On Sunday, the New York Times reported that the Trump administration has been mulling over a strategy to redefine sex. Counter to medical and judicial consensus, a draft memo originating in the Department of Health and Human Services (whose civil rights office is headed up by known bigot Roger Severino) outlined a plan to decide “a person’s status as male or female based on immutable biological traits identifiable by or before birth,” as dictated by genitalia, original birth certificates, and genetic testing.
This isn’t the first time Severino has characterized LGBTQ identities as going “against your biology,” and the move would roll back the Obama-era protections for trans Americans he once deemed a manifestation of “radical gender ideology.” As it turns out, that’s one of Severino’s favorite phrases—and the evangelical right’s. But acceptance and affirmation of trans people isn’t an extremist act—erasure of anyone whose identity doesn’t fit your understanding of sex is. And it’s hard to overstate just how reductive and rudimentary that understanding seems to be: Where the HHS memo claims to be putting forward a definition that is “grounded in science,” it willfully elides the biological realities that would make such rigid classifications impossible.
It’s tempting to reach for the rarest, most dramatic cases to demonstrate the sheer diversity of human bodies: the man who discovered he had a womb at 70! The woman whose cells were partly genetically male! But we don’t have to go that far to find the people this definition would harm. Sex is complicated, and it can be classed three ways: chromosomal, gonadal, and anatomical. For as many as 1 in 100 people, not all of those elements match up.
In most cases, it’s true that a pair of X chromosomes denote “female,” while an X and a Y indicate “male.” But you can also be born with fewer than two sex chromosomes (a single X or Y, known as a monosomy) or more (XXX, XYY, XXY, and XXXY are among the polysomal possibilities). And even if you have the standard number, your anatomy may not match the expected outcome for the set: DNA fragments can be passed between them and recombined, and certain configurations will mean that your body doesn’t respond to the hormones whose production is encoded by your genes. Under such circumstances, you can appear female, and indeed be assigned female at birth, while still carrying XY chromosomes—something you may not even be aware of yourself. But HHS doesn’t have a plan for cases like this one, in which a person’s original birth certificate and genetic testing would lead to opposing conclusions.
Nor would basing legal sex on “the genitals that a person is born with” be as straightforward as the agency seems to believe. According to the American Psychological Association, up to “1 in every 1,500 babies is born with genitals that cannot easily be classified as male or female.” Sex assigned at birth is, for many intersex people, something improvised by doctors, who often prescribe invasive operations intended to “correct” ambiguous genitalia. A Human Rights Watch report characterized these often traumatic, medically unnecessary surgeries as “guesswork,” with the risk of incorrect assignment as high as 40 percent. The Trump administration’s approach would encourage such hasty designations and then deny these individuals any recourse when they reject the arbitrary decisions made in their infancy, as many ultimately do. (Some end up identifying as trans themselves.)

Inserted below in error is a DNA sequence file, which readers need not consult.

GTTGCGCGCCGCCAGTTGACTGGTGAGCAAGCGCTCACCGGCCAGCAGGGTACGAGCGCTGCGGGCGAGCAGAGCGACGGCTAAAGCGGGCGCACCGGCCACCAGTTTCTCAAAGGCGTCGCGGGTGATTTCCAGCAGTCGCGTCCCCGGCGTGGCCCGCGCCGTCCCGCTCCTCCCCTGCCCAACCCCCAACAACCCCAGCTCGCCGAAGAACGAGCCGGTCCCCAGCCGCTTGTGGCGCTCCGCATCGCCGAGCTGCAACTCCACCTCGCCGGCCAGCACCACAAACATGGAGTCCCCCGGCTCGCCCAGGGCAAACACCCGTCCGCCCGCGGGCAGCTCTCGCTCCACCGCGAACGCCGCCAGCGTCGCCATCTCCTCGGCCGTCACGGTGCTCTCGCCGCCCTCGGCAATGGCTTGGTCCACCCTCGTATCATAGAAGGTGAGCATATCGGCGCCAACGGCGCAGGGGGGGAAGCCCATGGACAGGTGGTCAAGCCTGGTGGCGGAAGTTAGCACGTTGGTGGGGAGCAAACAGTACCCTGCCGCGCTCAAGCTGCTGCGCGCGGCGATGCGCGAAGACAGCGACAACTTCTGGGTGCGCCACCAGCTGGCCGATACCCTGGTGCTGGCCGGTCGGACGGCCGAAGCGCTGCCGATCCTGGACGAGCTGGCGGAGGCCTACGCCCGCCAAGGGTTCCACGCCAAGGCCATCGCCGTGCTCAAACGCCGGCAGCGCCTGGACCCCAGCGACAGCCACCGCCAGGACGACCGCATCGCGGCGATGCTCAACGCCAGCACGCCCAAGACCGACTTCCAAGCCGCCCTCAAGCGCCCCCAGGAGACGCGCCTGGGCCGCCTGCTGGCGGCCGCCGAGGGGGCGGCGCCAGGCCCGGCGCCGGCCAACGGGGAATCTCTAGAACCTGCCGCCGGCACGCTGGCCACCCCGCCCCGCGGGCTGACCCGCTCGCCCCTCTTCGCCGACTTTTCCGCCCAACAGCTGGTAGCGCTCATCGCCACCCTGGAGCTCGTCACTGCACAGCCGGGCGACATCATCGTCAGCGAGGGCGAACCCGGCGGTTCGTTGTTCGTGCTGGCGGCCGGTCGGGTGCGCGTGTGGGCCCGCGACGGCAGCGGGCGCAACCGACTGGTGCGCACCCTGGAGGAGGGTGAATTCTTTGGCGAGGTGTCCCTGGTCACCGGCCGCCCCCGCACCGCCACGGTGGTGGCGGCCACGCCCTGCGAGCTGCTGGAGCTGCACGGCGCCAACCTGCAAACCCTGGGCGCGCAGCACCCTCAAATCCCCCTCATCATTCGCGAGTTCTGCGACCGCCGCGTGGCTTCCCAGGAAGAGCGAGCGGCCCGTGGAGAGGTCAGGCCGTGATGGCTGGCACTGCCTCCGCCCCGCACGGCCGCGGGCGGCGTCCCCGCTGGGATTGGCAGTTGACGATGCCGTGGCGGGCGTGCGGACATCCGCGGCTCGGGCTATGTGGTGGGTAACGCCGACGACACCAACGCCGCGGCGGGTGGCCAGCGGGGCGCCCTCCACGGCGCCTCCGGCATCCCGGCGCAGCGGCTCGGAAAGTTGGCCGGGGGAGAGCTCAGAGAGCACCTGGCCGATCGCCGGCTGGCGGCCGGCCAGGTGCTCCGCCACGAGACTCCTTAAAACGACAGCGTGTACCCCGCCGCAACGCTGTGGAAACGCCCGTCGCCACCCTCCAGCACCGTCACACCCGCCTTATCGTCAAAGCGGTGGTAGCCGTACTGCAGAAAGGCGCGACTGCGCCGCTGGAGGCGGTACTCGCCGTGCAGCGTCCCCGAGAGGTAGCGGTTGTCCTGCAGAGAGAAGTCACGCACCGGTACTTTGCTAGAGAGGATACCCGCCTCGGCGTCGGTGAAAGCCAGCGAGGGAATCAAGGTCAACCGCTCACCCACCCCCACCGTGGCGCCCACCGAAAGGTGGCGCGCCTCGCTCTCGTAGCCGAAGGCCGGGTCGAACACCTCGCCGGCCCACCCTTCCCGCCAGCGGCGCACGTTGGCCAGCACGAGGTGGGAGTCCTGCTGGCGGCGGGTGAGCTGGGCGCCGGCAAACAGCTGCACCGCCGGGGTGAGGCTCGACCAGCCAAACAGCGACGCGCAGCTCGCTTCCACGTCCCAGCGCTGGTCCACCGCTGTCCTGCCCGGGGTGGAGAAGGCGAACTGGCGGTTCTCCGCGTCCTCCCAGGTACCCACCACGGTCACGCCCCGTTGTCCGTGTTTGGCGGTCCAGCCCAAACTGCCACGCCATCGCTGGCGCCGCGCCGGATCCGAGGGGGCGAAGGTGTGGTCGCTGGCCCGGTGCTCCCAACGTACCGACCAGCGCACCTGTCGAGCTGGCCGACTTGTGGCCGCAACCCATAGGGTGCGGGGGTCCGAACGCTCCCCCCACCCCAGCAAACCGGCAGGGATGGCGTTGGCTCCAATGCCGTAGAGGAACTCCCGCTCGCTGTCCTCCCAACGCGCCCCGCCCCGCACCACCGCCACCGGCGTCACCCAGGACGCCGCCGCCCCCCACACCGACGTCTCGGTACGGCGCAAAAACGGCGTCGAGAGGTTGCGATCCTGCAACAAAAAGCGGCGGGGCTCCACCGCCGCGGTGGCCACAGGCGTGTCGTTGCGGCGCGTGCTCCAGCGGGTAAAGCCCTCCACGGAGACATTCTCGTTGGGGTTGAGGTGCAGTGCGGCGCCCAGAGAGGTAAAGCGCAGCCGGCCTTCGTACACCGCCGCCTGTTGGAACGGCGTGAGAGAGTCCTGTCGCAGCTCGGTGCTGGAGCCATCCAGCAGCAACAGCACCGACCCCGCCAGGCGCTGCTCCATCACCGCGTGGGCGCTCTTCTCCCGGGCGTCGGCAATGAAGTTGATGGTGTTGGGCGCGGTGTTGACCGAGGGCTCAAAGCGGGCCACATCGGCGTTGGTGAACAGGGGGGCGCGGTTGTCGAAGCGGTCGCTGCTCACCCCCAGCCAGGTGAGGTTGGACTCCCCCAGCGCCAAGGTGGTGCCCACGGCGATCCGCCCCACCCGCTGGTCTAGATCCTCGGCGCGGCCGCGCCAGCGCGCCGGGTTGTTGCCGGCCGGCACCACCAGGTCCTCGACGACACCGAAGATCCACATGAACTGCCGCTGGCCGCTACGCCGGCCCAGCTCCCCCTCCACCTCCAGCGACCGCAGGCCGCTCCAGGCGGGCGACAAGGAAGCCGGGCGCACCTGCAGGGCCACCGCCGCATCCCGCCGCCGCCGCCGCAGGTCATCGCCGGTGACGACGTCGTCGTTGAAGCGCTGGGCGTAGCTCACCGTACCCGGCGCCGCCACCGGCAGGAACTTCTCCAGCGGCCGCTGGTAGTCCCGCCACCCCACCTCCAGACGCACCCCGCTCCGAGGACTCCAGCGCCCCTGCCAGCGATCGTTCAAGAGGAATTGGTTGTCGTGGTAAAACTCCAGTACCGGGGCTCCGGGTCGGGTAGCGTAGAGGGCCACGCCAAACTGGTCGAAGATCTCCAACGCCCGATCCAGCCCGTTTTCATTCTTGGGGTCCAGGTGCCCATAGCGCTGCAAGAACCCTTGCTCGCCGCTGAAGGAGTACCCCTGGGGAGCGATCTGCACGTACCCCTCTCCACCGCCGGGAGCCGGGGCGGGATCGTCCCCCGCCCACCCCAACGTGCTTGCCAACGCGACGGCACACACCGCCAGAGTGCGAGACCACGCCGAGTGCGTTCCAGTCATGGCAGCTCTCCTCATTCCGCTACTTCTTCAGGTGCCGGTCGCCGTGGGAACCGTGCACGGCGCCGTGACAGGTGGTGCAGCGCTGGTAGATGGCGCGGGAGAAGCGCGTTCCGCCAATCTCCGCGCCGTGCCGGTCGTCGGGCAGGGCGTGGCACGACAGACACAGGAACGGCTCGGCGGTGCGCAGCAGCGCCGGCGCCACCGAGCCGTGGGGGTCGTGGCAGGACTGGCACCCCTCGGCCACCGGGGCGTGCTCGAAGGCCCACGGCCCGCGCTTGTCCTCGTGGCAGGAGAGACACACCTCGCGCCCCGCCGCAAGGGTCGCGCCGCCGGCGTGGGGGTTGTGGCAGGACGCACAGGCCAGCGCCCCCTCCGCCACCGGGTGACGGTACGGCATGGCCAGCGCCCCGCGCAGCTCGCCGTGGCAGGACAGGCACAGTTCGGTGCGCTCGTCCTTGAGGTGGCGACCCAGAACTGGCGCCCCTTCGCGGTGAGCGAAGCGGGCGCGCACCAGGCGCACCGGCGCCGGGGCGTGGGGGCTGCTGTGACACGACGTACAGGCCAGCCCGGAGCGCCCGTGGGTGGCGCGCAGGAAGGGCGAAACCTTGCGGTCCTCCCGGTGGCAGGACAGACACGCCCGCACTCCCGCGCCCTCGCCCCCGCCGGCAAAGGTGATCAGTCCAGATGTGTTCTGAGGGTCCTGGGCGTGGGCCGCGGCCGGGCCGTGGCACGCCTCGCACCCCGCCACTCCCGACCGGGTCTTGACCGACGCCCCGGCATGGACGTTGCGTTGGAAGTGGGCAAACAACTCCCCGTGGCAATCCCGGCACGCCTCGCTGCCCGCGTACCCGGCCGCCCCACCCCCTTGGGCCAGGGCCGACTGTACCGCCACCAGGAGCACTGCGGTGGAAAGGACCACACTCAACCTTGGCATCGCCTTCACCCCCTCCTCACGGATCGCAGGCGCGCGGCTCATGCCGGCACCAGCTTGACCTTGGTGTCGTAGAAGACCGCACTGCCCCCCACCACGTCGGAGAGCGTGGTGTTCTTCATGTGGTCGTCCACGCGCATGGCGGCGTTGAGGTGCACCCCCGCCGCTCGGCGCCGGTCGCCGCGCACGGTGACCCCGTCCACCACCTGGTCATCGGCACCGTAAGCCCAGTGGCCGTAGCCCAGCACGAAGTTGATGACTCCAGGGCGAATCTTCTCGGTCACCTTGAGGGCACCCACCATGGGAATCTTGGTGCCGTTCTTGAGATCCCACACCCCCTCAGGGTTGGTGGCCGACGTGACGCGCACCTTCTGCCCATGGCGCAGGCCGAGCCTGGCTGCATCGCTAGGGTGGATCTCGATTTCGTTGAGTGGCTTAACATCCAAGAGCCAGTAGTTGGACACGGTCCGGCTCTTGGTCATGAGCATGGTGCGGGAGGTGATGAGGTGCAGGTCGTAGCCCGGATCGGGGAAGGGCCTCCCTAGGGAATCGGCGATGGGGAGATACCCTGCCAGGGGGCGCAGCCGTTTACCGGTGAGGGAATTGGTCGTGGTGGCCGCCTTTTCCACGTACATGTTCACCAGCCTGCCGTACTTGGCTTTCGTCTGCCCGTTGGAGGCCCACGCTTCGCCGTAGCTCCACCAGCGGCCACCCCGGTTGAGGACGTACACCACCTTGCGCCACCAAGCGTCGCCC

This policy marks the logical endpoint of an obsession with genitalia as infallible indicators of immutable sex—a narrative that has harmed trans and intersex individuals for generations. And while the discrepancies might be more readily apparent for those with chromosomal, gonadal, or anatomical abnormalities, invalidating trans identities likewise flies in the face of medical consensus. Gender incongruence is no longer classed as a mental health disorder by the World Health Organization. The American Psychological Association recognizes and affirms trans identities. And leading medical journal the Lancet has described legal recognition as “crucial for transgender people to achieve … healthy lives and gender equality.”
We’ve known for some time that Trump has a tenuous relationship with facts. He may enjoy the trappings of science and the veneer of objectivity it affords (as when he demands DNA tests from his political rivals and brags about his late uncle, a professor at MIT), but he’s all too happy to ignore the evidence when it doesn’t align with his views—which is often. On climate change, decades’ worth of data were apparently inferior to his “natural instinct for science.” On trans and intersex identities, the careful conclusions of the medical community and the lived experiences of countless people are now being swept aside in the same way.
High-ranking members of the current administration may regard trans people and their supporters as willfully deluded radicals—but they’re the ones forcing individuals into one of two boxes irrespective of their identity and, yes, their biology. It’s a policy of characteristic carelessness and cruelty that seeks to write one marginalized group out of existence and manages to do the same to millions more people in the process. But no government can legislate away facts or human beings they find inconvenient. Both deserve and demand to be recognized.